Are you stuck in a job you don’t love? And by stuck, I mean you can’t work anywhere else in town or nearby due to a non-compete clause?
While non-compete clauses are unfortunately enforceable in most states, there is a potential workaround, and it’s a type of practice that many physicians have gained more experience in this year: telemedicine.
Today’s guest author explains how non-competes are often enforced and what you can do to legally circumvent them, putting more money in your pocket and perhaps leading to a more satisfying position.
Author: Ashley Shaw, CEO and Founder of Contract Rx; a premier fixed rate contract negotiation service for physicians. She has helped dozens of physicians navigate non-compete clauses to accept better offers and gives free contract negotiation tips and resources in the private, physician only Contract Rx Group on Facebook.
Telemedicine: How to Defeat the Non-Compete
COVID-19 suddenly thrust the medical profession into a world of virtual visits and navigating alternative ways of practicing medicine. It also led to a sharp halt of elective procedures and low patient census which became a driving force behind historic numbers of physician layoffs, reduced hours and pay cuts.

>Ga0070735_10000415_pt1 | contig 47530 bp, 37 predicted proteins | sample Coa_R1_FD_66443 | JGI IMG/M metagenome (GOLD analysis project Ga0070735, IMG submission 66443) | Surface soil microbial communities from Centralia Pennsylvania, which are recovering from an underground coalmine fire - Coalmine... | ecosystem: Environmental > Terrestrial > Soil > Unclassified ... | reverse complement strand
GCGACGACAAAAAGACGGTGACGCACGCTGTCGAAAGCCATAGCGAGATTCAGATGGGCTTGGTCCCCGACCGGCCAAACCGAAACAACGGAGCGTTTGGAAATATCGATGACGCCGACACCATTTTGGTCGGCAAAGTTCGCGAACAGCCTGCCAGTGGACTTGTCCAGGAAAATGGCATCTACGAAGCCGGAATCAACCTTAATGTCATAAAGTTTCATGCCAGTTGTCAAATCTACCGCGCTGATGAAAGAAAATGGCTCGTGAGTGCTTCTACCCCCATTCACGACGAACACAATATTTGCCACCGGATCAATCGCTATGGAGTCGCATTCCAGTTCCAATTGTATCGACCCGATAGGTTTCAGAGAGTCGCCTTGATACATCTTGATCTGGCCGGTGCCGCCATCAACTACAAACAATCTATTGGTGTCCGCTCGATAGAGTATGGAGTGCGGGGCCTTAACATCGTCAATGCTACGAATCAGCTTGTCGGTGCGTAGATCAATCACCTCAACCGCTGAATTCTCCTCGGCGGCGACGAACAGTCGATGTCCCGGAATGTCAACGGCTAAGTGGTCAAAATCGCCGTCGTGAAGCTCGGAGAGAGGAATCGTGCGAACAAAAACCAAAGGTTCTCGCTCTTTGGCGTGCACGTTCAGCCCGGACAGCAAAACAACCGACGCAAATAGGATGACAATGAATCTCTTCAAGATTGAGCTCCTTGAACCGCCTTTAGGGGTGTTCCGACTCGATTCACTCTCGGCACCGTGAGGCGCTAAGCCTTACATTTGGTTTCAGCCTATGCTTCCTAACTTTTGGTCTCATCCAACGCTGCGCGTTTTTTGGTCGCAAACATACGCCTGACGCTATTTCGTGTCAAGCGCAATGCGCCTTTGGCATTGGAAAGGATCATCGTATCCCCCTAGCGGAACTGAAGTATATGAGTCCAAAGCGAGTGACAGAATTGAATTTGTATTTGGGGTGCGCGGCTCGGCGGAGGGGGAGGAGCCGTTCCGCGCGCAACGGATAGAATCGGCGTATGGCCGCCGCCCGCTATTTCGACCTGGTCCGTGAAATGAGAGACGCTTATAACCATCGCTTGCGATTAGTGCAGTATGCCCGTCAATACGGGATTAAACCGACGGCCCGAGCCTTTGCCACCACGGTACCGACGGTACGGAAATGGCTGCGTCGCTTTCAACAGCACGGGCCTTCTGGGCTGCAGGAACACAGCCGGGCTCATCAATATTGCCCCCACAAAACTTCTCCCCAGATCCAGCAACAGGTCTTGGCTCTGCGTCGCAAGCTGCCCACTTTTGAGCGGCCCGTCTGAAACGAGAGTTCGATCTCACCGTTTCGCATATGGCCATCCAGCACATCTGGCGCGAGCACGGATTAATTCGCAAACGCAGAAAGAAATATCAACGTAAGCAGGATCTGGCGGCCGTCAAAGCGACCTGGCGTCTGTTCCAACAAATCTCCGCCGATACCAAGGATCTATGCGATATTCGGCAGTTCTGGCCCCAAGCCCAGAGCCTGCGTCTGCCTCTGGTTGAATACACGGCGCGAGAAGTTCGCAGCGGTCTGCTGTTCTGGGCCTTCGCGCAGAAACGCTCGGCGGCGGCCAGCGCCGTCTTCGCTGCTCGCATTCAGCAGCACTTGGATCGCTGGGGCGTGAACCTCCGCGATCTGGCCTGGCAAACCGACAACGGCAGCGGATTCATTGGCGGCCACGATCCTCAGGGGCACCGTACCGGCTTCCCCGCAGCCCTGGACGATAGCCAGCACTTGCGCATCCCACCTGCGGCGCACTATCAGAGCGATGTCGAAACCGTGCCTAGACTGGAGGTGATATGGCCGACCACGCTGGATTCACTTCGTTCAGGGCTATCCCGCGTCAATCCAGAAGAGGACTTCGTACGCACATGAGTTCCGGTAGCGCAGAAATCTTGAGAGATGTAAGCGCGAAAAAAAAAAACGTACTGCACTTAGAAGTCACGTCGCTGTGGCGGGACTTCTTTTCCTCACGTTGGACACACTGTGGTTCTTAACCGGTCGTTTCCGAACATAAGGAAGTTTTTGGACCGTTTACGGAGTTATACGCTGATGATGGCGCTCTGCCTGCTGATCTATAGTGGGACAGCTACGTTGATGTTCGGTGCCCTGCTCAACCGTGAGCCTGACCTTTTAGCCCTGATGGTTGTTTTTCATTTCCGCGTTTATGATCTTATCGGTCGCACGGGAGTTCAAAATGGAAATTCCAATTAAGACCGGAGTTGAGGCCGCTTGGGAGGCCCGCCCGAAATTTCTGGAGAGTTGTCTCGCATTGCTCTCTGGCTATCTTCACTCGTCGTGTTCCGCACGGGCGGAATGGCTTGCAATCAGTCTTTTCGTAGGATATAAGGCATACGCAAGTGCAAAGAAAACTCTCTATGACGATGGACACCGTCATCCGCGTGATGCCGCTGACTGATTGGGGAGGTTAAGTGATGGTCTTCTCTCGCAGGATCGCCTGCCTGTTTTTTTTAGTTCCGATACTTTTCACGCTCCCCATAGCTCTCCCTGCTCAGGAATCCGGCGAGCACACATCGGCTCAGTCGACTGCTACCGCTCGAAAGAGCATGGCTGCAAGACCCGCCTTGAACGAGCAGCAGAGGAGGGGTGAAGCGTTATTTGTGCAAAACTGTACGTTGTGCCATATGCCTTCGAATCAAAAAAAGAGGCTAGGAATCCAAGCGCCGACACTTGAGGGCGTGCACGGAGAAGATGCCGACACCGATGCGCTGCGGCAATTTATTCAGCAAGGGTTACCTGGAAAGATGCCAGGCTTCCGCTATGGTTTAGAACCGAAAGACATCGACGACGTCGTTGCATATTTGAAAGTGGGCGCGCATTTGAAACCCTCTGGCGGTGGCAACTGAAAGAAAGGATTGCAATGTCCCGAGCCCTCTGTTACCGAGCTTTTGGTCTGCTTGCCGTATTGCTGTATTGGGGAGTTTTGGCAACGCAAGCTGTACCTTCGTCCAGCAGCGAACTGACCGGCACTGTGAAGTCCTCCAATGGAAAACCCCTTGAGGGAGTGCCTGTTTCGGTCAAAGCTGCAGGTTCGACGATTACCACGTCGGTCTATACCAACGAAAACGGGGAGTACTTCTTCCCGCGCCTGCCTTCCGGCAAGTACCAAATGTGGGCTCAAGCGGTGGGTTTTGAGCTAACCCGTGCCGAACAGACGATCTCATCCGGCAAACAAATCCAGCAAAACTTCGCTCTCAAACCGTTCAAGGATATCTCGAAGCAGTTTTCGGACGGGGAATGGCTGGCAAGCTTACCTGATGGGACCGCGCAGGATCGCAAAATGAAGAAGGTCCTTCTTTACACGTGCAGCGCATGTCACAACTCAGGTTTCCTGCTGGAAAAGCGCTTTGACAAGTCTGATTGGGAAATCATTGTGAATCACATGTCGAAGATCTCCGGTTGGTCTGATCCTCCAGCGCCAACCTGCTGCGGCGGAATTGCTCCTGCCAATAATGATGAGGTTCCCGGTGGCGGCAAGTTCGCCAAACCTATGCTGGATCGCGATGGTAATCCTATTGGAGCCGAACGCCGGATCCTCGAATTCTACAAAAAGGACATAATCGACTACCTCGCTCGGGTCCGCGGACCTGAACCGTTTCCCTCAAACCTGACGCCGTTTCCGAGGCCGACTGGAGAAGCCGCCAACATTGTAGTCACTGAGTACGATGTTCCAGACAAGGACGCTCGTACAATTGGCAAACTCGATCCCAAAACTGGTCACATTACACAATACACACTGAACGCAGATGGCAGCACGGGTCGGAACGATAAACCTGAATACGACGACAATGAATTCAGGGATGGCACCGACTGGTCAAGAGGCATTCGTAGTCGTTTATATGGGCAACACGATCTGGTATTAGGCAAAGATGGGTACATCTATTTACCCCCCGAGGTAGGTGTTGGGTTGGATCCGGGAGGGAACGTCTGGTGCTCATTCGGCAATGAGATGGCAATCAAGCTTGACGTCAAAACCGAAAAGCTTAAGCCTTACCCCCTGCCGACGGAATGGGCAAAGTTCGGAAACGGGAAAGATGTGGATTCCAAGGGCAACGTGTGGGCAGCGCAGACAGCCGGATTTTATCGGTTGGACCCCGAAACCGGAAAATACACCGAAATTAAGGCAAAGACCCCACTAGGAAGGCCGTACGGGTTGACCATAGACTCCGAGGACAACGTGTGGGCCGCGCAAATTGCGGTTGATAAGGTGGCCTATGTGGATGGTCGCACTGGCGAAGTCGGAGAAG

2020 became the year physicians faced mandatory changes reducing compensation, higher RVU requirements, policy changes as well as reduced staffing and support systems. For some physicians, it translated to working longer hours for the same amount of pay or working the same number of hours for less pay. This left some physicians feeling undervalued and unappreciated with no real choice but to accept the financial impact of these compensation changes.
A feeling that was riddled with limited options due to non-compete clauses in provider agreements. As awful as all of that sounds, COVID-19 and the rise of telemedicine has given some physicians an unexpected gift.
For some physicians facing compensation changes and feelings of discontentment, they now have a real weapon against the non-complete clause in a provider agreement – Telemedicine.
Telemedicine is nothing new. Telemedicine has been adopted in few countries and regions of the world where telemedicine is the only real option. Historically, the US largely rejected telemedicine in favor of the traditional approach of face to face medicine.
Fast forward to the current pandemic and physicians all over the world were suddenly forced to practice medicine amid the rapid spread of the very contagious COVID-19, social distancing, lockdowns, lack of child care and stay at home orders.
In the US, telemedicine suddenly became the new normal. For some, this meant switching to virtual visits from the office. For others, this meant working remotely and taking virtual visits from home.